Diaspora inflows for May rose to Ksh25.8 billion (to $258.2 million) from Sh20.8 billion ($208.2 million) in April.
The remittances increased following the easing of COVID-19 rules across different parts of the world.
This saw a 24 percent increase in 12-month cumulative inflows to May totalling to hit $2,816 million (Ksh281.6 billion).
In a similar period under review to May 2019, diaspora remittance stood at Ksh273.9 billion.
The increased remittances from Kenyans in the Diaspora comes as a surprise as the Central Bank of Kenya had initially projected a decrease in inflows citing hard economic times world all-over.
In 2019, CBK data shows that Kenyans in the diaspora sent Ksh280 billion back home. This figure places diaspora remittances among top foreign exchange income earners in the country.
Kenyans in South Africa and the US were among the top remitters in May. From South Africa, Ksh24.4 billion ($258 million) was sent back home.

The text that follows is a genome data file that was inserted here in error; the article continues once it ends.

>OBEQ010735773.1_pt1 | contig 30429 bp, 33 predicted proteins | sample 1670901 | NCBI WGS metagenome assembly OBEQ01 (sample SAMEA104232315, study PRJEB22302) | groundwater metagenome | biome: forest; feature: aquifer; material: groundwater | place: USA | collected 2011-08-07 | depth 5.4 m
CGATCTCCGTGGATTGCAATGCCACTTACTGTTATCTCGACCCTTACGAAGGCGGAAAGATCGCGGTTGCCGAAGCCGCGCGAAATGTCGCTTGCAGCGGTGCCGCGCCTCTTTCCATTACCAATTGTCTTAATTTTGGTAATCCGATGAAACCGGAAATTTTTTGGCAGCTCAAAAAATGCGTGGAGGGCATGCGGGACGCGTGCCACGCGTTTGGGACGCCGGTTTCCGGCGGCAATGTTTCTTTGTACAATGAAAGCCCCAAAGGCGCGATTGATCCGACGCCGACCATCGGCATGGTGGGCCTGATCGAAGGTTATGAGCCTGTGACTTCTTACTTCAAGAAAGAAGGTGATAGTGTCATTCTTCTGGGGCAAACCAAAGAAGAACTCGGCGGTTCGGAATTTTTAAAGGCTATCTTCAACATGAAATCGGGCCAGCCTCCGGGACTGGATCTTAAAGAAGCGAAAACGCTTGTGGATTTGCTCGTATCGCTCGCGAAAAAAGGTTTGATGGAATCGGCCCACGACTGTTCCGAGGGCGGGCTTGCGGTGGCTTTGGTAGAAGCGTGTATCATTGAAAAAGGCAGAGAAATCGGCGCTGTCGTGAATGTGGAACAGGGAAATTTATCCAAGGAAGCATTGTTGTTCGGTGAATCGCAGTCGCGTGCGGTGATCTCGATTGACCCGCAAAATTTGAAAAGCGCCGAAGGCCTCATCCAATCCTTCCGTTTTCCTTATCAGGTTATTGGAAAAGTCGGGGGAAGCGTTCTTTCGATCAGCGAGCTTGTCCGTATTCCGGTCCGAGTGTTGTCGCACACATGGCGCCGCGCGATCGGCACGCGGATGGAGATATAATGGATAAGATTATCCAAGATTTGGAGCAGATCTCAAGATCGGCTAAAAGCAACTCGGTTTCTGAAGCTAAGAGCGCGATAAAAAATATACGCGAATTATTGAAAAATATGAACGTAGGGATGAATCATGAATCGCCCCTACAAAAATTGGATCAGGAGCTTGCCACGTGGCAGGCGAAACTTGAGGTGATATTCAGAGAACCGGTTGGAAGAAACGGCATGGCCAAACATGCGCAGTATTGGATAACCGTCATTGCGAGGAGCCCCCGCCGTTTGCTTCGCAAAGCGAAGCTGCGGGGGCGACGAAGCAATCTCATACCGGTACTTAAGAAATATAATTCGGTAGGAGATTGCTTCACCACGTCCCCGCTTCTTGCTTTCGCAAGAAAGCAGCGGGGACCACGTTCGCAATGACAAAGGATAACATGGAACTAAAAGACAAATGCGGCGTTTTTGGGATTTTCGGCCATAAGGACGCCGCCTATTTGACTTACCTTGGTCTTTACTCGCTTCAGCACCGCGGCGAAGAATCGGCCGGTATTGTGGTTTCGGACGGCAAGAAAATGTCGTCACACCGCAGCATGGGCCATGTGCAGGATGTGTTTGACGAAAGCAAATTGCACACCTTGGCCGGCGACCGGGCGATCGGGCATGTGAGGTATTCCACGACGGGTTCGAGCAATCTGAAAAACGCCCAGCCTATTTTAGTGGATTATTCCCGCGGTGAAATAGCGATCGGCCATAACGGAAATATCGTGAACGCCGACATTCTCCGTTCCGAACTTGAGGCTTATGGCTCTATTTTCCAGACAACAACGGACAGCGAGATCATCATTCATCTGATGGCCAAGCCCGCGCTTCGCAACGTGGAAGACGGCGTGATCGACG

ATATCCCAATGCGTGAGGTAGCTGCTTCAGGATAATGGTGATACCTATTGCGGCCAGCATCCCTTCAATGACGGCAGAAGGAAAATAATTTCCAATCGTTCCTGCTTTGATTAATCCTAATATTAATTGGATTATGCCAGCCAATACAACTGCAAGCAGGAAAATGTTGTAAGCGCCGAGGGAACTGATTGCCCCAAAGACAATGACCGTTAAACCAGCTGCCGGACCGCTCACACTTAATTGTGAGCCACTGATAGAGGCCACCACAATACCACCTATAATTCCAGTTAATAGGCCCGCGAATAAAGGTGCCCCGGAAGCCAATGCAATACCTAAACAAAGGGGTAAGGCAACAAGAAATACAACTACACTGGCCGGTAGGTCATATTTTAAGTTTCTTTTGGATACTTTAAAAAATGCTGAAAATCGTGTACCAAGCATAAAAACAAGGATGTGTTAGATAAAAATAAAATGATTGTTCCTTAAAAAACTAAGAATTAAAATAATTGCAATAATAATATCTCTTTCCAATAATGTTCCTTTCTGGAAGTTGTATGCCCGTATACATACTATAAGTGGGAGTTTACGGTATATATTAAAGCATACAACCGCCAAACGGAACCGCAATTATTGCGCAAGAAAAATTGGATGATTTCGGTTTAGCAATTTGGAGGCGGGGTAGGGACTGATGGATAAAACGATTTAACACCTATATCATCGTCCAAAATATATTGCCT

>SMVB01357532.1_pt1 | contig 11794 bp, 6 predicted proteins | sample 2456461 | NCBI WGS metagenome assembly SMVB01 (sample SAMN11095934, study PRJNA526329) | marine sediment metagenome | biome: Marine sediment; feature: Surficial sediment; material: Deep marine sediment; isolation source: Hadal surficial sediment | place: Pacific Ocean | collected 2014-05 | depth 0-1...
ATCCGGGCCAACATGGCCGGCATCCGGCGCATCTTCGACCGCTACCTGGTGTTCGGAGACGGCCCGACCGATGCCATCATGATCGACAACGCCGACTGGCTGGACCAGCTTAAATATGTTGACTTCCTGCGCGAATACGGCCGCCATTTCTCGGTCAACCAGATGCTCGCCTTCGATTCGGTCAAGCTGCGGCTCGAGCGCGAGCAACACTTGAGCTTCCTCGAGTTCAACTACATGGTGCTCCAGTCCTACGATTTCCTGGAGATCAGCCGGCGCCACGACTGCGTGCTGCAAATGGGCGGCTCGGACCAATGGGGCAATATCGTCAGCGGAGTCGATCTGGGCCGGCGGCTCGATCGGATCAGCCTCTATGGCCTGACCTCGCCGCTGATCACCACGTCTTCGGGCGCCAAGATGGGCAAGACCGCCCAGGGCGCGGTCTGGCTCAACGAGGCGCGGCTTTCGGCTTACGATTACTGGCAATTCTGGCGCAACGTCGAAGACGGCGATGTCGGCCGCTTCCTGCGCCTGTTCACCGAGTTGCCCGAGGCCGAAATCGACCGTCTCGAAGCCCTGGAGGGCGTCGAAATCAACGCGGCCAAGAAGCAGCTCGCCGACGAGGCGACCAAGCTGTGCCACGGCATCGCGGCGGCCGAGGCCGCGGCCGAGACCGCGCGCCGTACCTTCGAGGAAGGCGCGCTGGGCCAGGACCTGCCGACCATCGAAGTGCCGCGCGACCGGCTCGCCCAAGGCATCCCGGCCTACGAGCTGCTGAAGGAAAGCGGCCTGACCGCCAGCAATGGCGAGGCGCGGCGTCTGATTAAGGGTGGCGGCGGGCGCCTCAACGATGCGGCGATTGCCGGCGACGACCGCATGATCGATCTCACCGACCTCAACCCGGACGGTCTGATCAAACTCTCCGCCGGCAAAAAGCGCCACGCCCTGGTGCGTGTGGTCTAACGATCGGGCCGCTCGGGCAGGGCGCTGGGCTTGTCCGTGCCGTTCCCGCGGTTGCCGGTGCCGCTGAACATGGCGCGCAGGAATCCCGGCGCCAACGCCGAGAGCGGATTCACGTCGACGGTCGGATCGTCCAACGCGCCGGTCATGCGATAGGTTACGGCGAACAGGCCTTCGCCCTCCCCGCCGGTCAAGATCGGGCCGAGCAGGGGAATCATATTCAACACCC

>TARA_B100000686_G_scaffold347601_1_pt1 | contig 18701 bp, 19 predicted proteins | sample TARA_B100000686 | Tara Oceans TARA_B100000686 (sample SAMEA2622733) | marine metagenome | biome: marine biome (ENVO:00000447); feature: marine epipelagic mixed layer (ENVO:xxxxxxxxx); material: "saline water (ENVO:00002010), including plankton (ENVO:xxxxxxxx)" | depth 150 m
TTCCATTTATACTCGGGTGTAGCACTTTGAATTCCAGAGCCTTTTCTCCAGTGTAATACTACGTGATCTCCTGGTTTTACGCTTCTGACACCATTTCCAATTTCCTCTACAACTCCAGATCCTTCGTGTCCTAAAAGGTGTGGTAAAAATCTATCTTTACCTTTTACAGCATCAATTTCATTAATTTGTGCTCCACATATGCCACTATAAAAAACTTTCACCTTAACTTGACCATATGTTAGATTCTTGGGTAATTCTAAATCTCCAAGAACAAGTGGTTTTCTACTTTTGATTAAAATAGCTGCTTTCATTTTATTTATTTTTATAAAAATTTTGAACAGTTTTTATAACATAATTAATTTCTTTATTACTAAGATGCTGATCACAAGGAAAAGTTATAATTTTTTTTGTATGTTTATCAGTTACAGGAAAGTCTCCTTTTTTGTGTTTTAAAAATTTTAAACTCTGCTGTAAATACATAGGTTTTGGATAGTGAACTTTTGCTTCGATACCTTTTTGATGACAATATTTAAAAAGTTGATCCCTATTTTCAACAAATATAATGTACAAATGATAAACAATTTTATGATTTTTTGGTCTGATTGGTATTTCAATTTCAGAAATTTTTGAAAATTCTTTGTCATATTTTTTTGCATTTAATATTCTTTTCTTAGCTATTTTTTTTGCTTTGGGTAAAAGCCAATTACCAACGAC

Saudi Arabia, the UK, Qatar, Australia and Switzerland sent a significant amount of money to Kenya in May.
Although coronavirus pandemic negatively impacted the economy of the country, Kenya exported more tea and horticultural goods between January and May recording a huge increase.
CBK Governor Patrick Njoroge, however, said that caution is paramount even as the economy makes a comeback.
“While growth was weak in Q1, production of tea and export of tea and horticulture, Kenya’s key foreign exchange-earners, has been strong between May and June,” said Njoroge, “By all indications, the economy is bouncing back,’’ Njoroge said according to the Star.
“We do not want to be bullish, I would even say it’s foolish to say the worst is behind us. We need to be cautious. At the end of the day, it’s not GDP that matters,’’ he added.
Kenya’s forex reserves have since been boosted by the increased diaspora remittances and exports to “$9,229 million or 5.55 months of import cover as of June 25.”